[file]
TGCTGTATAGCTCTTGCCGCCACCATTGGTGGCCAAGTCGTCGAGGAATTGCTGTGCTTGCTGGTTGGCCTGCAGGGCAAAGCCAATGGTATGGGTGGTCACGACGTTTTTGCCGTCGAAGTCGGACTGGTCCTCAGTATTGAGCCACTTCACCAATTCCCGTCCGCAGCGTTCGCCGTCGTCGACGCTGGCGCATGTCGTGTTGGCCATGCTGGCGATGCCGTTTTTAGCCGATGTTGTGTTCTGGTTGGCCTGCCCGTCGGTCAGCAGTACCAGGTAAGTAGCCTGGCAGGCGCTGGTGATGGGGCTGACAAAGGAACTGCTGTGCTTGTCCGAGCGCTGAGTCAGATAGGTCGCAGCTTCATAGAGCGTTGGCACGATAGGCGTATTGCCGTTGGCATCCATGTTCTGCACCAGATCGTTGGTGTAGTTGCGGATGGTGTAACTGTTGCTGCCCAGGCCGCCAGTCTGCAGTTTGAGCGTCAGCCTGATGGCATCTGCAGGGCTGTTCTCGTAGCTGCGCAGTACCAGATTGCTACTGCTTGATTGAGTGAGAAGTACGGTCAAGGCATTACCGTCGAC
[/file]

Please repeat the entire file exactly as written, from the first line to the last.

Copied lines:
TGCTGTATAGCTCTTGCCGCCACCATTGGTGGCCAAGTCGTCGAGGAATTGCTGTGCTTGCTGGTTGGCCTGCAGGGCAAAGCCAATGGTATGGGTGGTCACGACGTTTTTGCCGTCGAAGTCGGACTGGTCCTCAGTATTGAGCCACTTCACCAATTCCCGTCCGCAGCGTTCGCCGTCGTCGACGCTGGCGCATGTCGTGTTGGCCATGCTGGCGATGCCGTTTTTAGCCGATGTTGTGTTCTGGTTGGCCTGCCCGTCGGTCAGCAGTACCAGGTAAGTAGCCTGGCAGGCGCTGGTGATGGGGCTGACAAAGGAACTGCTGTGCTTGTCCGAGCGCTGAGTCAGATAGGTCGCAGCTTCATAGAGCGTTGGCACGATAGGCGTATTGCCGTTGGCATCCATGTTCTGCACCAGATCGTTGGTGTAGTTGCGGATGGTGTAACTGTTGCTGCCCAGGCCGCCAGTCTGCAGTTTGAGCGTCAGCCTGATGGCATCTGCAGGGCTGTTCTCGTAGCTGCGCAGTACCAGATTGCTACTGCTTGATTGAGTGAGAAGTACGGTCAAGGCATTACCGTCGAC